It is too soon to view the recent selloff in stocks as anything more than an overdue correction. We do not believe that this is the start of a meaningful bear market and are recommending our clients “stay the course.” Investors are spooked by the recent inflation numbers and concerned about the impact of Fed tightening. Although, it should be to no one’s surprise that inflation is running high, nor that the Fed would eventually respond by raising interest rates.
In 2020, Fed Chairman Powell publicly announced his intention to allow inflation to exceed its 2% target “for a while” to make up for the period it fell short. Perhaps we were not prepared for the extent of his commitment even when he dropped rates to zero and doubled the Fed’s balance sheet by almost $5 trillion dollars. But perhaps Chairman Powell was not prepared for the additional inflationary impact caused by fiscal policy when trillions of dollars in government “free money” transferred into personal bank accounts across the United States. Or perhaps he did not count on supply-chain issues flaring up globally causing prices to increase even further due to shortages in workers, shippers, and product parts.
Whatever the reasons, inflation will likely stick around for a while, perhaps even longer than Covid-19 will. Some inflation will be “transitory” like the supply shortages that should work themselves helping lower the costs of many goods and services. However, the substantial increase in the amount of dollars that are circulating in the economy and held in our bank accounts is a very different issue. M1 is the measure of the money supply, and its chart tells a very inflationary story. A 60-year chart, that looks more like a Tesla stock chart, should help clarify why inflation is "sticky." Since 2020 M1 has seen a fivefold increase, meaning there is five times as much liquid cash floating around and available in our bank accounts since only two years ago. I’m no Economist, but this tells me that inflation-adjusted investment strategies should be top of mind for all of us.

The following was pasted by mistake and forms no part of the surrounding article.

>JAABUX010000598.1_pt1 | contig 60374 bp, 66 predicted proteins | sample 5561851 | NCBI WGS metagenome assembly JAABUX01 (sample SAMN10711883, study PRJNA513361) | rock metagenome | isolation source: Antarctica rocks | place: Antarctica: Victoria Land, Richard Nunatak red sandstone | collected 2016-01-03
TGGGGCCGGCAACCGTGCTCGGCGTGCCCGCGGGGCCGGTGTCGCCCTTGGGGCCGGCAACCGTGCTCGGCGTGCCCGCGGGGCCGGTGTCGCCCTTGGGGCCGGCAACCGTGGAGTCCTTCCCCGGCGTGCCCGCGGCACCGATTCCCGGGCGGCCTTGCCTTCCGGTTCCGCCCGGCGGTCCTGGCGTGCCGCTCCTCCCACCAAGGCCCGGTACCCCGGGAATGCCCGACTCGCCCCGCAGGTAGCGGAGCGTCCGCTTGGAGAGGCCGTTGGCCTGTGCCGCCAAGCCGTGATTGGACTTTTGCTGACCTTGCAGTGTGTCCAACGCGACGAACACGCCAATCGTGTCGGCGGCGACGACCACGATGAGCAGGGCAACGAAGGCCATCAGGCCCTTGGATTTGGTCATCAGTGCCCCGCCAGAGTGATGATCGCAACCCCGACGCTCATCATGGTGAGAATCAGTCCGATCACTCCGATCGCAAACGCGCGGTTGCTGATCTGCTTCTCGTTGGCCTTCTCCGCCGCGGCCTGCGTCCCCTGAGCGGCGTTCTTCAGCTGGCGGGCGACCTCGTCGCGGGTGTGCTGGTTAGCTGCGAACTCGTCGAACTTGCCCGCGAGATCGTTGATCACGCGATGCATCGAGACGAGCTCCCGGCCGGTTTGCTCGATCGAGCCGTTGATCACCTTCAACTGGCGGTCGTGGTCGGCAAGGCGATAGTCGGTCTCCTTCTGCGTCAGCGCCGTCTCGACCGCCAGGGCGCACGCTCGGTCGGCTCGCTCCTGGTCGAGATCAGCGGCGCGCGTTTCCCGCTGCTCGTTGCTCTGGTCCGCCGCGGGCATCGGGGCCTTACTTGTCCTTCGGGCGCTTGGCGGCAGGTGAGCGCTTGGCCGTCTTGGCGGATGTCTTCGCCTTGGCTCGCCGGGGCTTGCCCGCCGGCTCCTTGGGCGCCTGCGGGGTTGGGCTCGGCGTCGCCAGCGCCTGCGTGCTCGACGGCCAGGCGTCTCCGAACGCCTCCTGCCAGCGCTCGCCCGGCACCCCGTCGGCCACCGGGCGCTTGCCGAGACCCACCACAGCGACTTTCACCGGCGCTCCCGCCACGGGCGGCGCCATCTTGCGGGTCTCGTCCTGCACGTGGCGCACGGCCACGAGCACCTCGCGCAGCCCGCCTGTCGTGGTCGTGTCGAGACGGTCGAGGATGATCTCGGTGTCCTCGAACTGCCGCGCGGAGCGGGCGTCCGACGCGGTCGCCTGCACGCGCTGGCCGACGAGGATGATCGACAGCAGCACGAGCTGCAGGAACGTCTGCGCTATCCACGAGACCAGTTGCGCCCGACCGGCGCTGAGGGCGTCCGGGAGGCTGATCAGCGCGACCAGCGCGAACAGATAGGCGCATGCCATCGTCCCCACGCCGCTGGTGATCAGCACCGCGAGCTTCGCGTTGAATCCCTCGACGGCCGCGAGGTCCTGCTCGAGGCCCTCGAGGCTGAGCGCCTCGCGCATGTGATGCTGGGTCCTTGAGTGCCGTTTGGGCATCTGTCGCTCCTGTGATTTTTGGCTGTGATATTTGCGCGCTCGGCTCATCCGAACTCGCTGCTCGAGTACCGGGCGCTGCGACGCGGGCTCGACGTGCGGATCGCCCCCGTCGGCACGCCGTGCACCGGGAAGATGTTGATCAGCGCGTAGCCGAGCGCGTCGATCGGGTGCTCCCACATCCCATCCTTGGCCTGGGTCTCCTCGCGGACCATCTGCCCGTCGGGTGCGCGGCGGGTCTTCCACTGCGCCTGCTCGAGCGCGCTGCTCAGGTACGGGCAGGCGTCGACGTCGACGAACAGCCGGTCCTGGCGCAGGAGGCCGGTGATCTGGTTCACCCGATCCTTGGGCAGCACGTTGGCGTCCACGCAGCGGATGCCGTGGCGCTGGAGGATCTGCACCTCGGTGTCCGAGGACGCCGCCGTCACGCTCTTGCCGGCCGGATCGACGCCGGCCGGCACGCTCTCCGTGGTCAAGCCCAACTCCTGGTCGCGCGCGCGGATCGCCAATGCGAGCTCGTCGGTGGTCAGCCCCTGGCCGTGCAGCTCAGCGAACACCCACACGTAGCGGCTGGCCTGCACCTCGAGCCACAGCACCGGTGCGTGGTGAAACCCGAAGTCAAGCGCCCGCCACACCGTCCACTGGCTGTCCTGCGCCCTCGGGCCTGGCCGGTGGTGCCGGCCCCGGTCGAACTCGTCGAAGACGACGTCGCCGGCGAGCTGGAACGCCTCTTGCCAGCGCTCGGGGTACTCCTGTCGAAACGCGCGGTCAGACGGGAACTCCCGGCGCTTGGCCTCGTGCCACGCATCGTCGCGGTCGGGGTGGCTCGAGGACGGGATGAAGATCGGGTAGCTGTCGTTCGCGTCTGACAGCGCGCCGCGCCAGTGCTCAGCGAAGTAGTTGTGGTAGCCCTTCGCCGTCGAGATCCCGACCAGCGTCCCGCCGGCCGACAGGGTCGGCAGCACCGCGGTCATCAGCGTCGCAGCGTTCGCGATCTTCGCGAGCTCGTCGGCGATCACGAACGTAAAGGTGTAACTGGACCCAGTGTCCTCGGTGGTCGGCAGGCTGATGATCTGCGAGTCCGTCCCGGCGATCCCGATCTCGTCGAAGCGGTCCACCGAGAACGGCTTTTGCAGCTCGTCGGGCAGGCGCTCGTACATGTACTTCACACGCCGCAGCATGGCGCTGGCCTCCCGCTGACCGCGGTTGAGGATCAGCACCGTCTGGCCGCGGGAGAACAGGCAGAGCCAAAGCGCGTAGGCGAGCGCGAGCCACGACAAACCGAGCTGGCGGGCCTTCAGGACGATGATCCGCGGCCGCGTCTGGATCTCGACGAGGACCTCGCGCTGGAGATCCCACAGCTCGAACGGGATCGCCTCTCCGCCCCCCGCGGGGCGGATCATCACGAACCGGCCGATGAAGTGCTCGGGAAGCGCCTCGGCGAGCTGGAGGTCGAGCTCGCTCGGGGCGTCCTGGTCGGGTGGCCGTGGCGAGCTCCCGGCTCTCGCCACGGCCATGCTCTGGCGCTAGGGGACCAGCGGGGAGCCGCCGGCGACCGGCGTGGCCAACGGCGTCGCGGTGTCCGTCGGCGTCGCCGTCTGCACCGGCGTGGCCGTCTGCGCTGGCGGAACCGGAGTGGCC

So, how does one go about keeping up with inflation? To state the obvious, becoming fearful and going to cash is not the answer. Nor will investing in bonds that are issued at a fixed rate be an ideal way to allocate capital. Those are both sure-fire ways to lose purchasing power. No, the way to beat inflation is to own assets such as stocks, commodities, metals, real estate, or inflation-sensitive bonds like I-bonds (see my former write up on I-bonds). You will want to invest in companies that have pricing power or the ability to raise their prices for their goods or services along with inflation. You will want to hold debt that pays you a variable rate instead of a fixed rate (opposite if you are the borrower). And you should own (not rent) property that has the ability to increase in value alongside the inflation rate.
Is it just a coincidence that the consumer price index and the latest GDP economic growth figures both came out around 7%? I’m not certain, but I do know that people are wealthier and salaries are higher than ever before in US history, and there is currently 5x more money chasing a limited number of goods, and services. So, the best way to stay ahead of inflation is to make sure you are an owner of the assets, goods and services that are in demand. Unfortunately, volatility is the price of admission to ownership, and as an investor, one must not shy away from it. If you are still saving for retirement, keep buying more inflation-friendly assets on pullbacks. If you are retired, make sure your investment income has the potential to increase with the cost of living in the form of higher dividend payments. Rest assured that inflation will eventually normalize, but for now, you may want to prepare yourself for a $10 cup of Starbucks coffee in the not-so-distant future. Maybe a reason to buy some shares of Starbucks stock (SBUX).